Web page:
Cora Bos-Kroese on the audition process for Kylian ballets and the skills necessary to be seen (and chosen)

Welcome back, everyone. Here we are with another interview, this time with Cora Bos-Kroese. Cora recently set Jiri Kylian’s Bella Figura on us at Les Ballets de Monte Carlo, and she was a blast to work with. Back in the day she was a fantastic dancer who worked intimately with Jiri Kylian. These days she splits her time between setting his ballets all over the world and running her own dance projects in The Netherlands.

I sat down with her to have a conversation about what she’s learned from working with Kylian (and Forsythe!), advice she has for dancers, and her own personal projects in the dance world. I’ve broken up our conversation into three parts, which will come out when ready. In this first section, we talk about the audition process, and the qualities she looks for when running an audition for a Kylian ballet (hint: it’s not perfect ballet technique).

I hope you enjoy our conversation. As usual, if you have any questions, or want to share your thoughts, feel free to comment below. Our conversation wasn’t nearly as tidy as this transcription of it, and in my editing process sometimes I had to leave things out. Dancers  are often especially skilled at non-verbal use of language. This can make it quite hard to bring all of the meaning that is implied with a look or movement onto words on a page. I suppose that’s a natural reflection of who we are.

 

L: Let’s talk about the auditioning process. I’m sure a lot of people are curious about what you look for when you’re setting a Kylian ballet.
C: Well number one, the person has to be musical.
L: Yes, actually I included that in my notes because I thought “Is there anything that’s absolutely necessary for his ballets?” 
C: Well, you know, if someone is not musical – and I’ve had it a few times – it’s just a disaster. You have to listen to the music. Jiri didn’t really work with counts so much unless it was necessary, so you were listening to the bing and the bong or the low notes.
L: So that’s a big one. Number one: You have to have musicality.
C: Of course you also have to have an overall proportioned dancer, and basic classical technique. That’s a bit of a precedent. And some pieces, with some bad feet, I say “Ok I can’t do that.” For Bella Figura the girls do have to have some kind of line.
L: It is called Bella Figura for a reason.
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Les Ballets de Monte Carlo performing Bella Figura, photo by the great Alice Blangero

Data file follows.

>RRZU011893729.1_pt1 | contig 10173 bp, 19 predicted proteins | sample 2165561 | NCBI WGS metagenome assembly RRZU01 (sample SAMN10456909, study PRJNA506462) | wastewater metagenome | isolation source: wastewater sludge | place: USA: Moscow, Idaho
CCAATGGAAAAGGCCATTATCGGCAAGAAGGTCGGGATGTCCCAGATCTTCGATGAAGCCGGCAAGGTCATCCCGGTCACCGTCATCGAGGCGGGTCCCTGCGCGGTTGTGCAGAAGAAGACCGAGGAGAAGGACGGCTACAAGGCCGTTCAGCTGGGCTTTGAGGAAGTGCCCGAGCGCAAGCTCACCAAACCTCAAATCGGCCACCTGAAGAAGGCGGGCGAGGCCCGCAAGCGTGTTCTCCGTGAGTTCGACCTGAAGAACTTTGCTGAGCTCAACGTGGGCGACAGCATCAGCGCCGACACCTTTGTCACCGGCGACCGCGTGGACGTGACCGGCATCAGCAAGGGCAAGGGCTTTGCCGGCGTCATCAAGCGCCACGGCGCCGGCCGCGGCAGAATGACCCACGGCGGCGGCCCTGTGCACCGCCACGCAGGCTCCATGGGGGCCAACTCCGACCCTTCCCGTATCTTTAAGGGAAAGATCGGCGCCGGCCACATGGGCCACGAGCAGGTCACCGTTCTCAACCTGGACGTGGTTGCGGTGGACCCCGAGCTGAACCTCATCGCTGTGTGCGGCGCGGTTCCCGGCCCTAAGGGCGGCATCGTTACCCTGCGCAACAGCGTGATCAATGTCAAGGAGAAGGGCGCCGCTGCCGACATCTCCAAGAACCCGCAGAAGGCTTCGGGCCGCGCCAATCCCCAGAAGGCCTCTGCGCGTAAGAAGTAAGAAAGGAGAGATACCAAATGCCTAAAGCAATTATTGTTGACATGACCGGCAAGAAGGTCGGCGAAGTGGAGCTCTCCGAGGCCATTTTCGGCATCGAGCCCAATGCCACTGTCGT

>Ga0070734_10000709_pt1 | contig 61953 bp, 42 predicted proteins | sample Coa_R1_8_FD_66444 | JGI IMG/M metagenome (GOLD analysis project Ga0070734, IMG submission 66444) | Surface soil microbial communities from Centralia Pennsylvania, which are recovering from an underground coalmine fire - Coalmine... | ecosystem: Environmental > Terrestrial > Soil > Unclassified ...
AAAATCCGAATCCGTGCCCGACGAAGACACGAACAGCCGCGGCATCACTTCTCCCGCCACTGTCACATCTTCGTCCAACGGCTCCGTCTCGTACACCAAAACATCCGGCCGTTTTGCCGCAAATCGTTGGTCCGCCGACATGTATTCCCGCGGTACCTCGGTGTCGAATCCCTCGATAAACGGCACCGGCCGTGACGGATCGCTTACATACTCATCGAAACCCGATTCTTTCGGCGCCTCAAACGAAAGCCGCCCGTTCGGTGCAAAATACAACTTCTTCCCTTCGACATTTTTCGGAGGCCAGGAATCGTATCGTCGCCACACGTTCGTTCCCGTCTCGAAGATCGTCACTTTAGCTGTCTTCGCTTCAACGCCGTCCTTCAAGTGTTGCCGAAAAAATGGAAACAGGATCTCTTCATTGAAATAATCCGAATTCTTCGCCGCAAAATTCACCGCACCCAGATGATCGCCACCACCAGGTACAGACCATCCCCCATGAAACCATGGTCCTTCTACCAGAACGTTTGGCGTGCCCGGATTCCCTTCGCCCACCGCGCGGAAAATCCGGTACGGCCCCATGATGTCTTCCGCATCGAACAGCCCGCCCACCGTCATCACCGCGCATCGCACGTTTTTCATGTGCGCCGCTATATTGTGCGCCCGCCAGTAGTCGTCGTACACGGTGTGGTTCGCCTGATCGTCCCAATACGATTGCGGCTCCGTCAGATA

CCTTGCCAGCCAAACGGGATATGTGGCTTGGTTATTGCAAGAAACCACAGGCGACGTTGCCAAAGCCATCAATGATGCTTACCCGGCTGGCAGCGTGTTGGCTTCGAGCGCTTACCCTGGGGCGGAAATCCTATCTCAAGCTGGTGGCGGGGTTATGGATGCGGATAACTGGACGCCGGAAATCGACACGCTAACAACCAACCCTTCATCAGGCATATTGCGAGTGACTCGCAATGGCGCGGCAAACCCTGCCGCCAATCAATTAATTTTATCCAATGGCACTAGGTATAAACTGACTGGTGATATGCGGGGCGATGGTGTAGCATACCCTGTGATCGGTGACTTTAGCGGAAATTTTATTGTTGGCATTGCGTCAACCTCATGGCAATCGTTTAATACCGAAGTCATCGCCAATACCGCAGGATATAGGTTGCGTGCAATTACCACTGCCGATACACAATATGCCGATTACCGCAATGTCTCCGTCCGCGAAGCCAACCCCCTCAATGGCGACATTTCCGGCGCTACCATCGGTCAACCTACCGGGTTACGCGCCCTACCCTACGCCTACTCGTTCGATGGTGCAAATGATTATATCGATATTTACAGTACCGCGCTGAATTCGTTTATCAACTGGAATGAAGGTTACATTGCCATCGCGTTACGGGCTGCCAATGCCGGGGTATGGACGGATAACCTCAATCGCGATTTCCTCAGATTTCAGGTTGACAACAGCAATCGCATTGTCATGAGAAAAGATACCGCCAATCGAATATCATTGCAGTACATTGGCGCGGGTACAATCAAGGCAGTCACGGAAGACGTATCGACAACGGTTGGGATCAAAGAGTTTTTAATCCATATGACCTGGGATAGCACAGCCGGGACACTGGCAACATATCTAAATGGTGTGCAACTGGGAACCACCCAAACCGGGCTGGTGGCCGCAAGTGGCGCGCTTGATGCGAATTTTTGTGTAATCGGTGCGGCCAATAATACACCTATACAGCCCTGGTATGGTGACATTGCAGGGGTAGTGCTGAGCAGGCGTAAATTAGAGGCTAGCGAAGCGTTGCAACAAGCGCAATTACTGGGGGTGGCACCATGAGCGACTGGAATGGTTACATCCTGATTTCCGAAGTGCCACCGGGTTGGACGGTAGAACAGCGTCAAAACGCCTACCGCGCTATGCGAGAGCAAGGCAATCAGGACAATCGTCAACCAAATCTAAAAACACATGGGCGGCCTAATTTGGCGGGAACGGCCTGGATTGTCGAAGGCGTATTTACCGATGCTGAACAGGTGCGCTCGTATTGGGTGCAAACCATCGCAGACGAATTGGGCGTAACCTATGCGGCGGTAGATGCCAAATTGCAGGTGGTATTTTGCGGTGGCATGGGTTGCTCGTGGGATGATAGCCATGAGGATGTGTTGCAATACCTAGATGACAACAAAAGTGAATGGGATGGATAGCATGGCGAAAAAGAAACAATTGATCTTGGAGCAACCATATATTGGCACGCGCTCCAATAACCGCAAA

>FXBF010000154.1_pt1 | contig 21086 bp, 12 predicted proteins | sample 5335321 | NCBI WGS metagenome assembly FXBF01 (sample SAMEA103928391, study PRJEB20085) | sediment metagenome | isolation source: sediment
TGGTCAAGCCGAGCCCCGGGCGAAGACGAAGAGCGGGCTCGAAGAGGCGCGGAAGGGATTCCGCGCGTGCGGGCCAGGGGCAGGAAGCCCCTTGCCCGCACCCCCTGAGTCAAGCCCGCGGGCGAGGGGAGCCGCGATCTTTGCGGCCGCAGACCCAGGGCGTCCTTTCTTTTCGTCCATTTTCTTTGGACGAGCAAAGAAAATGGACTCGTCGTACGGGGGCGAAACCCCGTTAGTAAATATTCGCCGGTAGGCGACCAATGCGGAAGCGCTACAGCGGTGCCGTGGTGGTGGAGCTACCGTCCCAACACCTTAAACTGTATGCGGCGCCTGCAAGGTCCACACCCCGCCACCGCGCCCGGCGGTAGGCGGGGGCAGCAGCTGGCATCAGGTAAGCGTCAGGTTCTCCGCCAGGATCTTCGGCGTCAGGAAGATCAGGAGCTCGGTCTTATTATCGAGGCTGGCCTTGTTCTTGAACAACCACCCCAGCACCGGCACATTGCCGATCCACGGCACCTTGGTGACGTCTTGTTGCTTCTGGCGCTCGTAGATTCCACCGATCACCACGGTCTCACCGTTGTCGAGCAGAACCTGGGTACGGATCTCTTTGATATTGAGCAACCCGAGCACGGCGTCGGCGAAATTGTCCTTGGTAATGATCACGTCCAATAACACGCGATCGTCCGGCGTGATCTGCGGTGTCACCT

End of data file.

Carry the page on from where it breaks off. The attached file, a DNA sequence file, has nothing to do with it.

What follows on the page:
C: And then for some pieces it’s less important and it has to be movers. So some things people can get away with if they’re a bit more rounded… but he liked his women feminine. It wasn’t so tight – maybe the ballet aesthetic is a bit to another extreme and doesn’t work. When I choose men I also… certain pieces are about male and female energy. So when you start to look at the man and he looks more flourishing than the girl I’m like “Whaaa…” It’s difficult.

L: It doesn’t match the artistic vision.
C: Not really, if I’m really honest. I also don’t always need to see someone with high legs or this or that but I can see by their stance in a room whether they’re in their body or not. Like having a human connection to who they are in space. Someone that’s green and not aware of people around them also doesn’t work, because there has to be this connectedness of energy… so I look at energy as well.
L: So you look for someone who feels in their body – I mean there’s no real way to analyze that…
C: But it’s also maturity. I think in certain pieces, they need to be mature. They cannot be green, and sometimes it’s an eighteen year-old girl being very much in her body. Then I can take her. So in those cases it’s not like I didn’t take you because you’re too young. I didn’t take you because you weren’t mature enough.
L: You haven’t had the life experience that you need. You were saying an understanding of classical technique is important. How do you feel about modern dancers in his ballets? 

C: We were speaking about that last night, Urtzi [Aranburu] and I. We’ve both been to different companies, some more from a modern background, some more from a classical background, and for certain pieces – like 90% of Jiri’s work – it’s easier to go to a classical company and get them to get moving more. Easier than when you have a real moving company that cannot create any form. It’s harder because we [at NDT] also used that classical class as a base; it’s not like we’re going to do Martha Graham class in the morning and then do Jiri’s work – so there is always that classical essence.

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Making shapes. Photo by Alice Blangero

L: So you need to be able to make shapes.

C: Yeah, somehow there’s this kind of visual thing, like you can take a picture and see the line or the connectedness.
L: But you also have to be able to move really freely.
C: Like the softness in the knees and everything. When we were dancers at NDT, he gave us the material and he made us go to the extreme, but then you went and you thought about it. I did at least – I thought “What more can I make out of that.” And then I pulled everything out of the cupboard to make it the best I could.